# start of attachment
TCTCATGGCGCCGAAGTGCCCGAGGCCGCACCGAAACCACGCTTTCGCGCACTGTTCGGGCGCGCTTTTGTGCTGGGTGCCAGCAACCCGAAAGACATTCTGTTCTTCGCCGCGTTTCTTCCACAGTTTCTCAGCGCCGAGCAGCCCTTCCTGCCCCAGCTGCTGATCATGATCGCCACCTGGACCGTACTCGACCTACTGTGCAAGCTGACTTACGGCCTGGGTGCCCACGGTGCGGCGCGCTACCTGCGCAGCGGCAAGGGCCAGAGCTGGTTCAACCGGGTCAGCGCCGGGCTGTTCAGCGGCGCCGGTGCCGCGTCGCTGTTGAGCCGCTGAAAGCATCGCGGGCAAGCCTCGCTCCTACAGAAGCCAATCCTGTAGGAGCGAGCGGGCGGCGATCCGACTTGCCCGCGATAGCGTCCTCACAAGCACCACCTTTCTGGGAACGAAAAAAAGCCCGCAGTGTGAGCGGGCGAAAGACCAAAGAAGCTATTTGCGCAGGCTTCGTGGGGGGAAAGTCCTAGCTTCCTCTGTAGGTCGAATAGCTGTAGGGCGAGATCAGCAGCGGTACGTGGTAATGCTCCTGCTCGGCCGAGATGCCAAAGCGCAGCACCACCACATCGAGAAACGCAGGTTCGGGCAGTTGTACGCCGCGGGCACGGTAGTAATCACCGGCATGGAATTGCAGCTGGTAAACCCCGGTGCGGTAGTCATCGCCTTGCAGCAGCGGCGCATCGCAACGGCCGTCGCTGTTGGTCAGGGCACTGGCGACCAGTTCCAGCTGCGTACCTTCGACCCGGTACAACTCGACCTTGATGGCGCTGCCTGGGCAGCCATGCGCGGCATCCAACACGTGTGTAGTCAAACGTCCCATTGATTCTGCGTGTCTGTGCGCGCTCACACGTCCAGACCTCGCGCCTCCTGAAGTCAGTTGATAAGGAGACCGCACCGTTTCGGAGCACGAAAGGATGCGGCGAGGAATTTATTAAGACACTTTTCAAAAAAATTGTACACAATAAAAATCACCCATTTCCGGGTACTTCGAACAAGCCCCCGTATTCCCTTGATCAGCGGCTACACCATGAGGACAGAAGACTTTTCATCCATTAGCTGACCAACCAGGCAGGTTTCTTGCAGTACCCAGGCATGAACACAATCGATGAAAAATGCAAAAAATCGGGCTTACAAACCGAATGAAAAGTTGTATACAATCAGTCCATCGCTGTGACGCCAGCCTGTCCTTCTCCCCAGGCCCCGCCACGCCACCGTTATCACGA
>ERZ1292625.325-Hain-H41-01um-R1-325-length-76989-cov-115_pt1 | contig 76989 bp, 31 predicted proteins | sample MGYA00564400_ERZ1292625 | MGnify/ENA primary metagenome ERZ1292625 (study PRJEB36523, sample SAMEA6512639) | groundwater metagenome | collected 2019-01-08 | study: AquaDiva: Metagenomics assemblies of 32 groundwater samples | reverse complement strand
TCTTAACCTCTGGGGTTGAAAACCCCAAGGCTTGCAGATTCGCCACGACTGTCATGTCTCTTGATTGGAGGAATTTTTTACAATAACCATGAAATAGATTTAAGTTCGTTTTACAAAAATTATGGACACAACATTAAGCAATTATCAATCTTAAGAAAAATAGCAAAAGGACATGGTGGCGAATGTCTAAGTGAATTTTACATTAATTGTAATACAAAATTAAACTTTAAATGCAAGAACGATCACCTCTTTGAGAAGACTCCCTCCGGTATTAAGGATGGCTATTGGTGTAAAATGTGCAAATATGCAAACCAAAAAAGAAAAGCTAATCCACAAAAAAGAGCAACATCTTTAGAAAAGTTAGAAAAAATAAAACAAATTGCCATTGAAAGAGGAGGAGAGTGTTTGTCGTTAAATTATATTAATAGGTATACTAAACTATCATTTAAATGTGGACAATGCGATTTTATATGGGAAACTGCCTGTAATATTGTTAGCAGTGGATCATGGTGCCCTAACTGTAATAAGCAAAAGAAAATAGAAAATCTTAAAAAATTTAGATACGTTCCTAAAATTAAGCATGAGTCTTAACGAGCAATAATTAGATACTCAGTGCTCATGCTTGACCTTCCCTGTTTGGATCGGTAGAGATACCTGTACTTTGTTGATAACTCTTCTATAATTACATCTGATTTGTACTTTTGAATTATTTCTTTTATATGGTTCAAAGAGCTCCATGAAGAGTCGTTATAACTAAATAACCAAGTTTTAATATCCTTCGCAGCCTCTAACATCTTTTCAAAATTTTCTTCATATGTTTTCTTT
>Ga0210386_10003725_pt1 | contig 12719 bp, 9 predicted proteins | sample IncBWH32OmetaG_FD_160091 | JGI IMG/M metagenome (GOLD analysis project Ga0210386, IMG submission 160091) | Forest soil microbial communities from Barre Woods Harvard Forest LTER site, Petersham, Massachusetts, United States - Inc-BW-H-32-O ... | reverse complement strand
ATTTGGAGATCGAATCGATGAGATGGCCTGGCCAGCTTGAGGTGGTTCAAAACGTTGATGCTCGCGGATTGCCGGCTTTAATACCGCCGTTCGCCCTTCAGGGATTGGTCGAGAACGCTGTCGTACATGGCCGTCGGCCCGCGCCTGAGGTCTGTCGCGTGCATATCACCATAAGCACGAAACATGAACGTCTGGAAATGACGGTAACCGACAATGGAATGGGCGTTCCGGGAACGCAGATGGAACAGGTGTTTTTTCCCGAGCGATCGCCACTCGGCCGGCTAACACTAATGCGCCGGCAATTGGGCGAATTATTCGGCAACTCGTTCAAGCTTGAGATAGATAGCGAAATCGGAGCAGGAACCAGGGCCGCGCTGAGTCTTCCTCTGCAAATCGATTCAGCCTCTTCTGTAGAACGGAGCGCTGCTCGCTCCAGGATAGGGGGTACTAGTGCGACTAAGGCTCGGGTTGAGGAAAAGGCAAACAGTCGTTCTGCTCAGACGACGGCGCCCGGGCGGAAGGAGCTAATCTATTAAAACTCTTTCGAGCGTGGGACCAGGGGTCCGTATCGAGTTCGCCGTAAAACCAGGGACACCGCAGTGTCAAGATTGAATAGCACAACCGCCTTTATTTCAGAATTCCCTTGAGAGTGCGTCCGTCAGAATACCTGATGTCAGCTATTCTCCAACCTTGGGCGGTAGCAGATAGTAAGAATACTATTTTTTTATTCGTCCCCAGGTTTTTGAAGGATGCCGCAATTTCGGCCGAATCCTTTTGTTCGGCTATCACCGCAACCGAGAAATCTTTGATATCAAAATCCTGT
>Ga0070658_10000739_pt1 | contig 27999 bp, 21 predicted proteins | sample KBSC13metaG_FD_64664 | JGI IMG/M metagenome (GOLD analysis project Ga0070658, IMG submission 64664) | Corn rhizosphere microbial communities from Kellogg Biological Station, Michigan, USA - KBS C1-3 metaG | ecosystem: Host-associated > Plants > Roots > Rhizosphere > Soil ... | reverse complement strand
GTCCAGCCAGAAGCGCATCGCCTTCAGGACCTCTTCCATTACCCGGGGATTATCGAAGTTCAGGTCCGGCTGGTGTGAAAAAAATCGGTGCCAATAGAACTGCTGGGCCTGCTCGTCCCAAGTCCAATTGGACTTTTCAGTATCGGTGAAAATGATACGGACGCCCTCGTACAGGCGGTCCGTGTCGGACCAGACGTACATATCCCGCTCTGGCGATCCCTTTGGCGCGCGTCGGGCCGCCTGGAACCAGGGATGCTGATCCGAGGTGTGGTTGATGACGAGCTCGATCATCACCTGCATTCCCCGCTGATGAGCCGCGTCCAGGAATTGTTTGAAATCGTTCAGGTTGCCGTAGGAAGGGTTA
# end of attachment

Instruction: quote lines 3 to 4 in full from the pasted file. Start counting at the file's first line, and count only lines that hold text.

TCTTAACCTCTGGGGTTGAAAACCCCAAGGCTTGCAGATTCGCCACGACTGTCATGTCTCTTGATTGGAGGAATTTTTTACAATAACCATGAAATAGATTTAAGTTCGTTTTACAAAAATTATGGACACAACATTAAGCAATTATCAATCTTAAGAAAAATAGCAAAAGGACATGGTGGCGAATGTCTAAGTGAATTTTACATTAATTGTAATACAAAATTAAACTTTAAATGCAAGAACGATCACCTCTTTGAGAAGACTCCCTCCGGTATTAAGGATGGCTATTGGTGTAAAATGTGCAAATATGCAAACCAAAAAAGAAAAGCTAATCCACAAAAAAGAGCAACATCTTTAGAAAAGTTAGAAAAAATAAAACAAATTGCCATTGAAAGAGGAGGAGAGTGTTTGTCGTTAAATTATATTAATAGGTATACTAAACTATCATTTAAATGTGGACAATGCGATTTTATATGGGAAACTGCCTGTAATATTGTTAGCAGTGGATCATGGTGCCCTAACTGTAATAAGCAAAAGAAAATAGAAAATCTTAAAAAATTTAGATACGTTCCTAAAATTAAGCATGAGTCTTAACGAGCAATAATTAGATACTCAGTGCTCATGCTTGACCTTCCCTGTTTGGATCGGTAGAGATACCTGTACTTTGTTGATAACTCTTCTATAATTACATCTGATTTGTACTTTTGAATTATTTCTTTTATATGGTTCAAAGAGCTCCATGAAGAGTCGTTATAACTAAATAACCAAGTTTTAATATCCTTCGCAGCCTCTAACATCTTTTCAAAATTTTCTTCATATGTTTTCTTT
>Ga0210386_10003725_pt1 | contig 12719 bp, 9 predicted proteins | sample IncBWH32OmetaG_FD_160091 | JGI IMG/M metagenome (GOLD analysis project Ga0210386, IMG submission 160091) | Forest soil microbial communities from Barre Woods Harvard Forest LTER site, Petersham, Massachusetts, United States - Inc-BW-H-32-O ... | reverse complement strand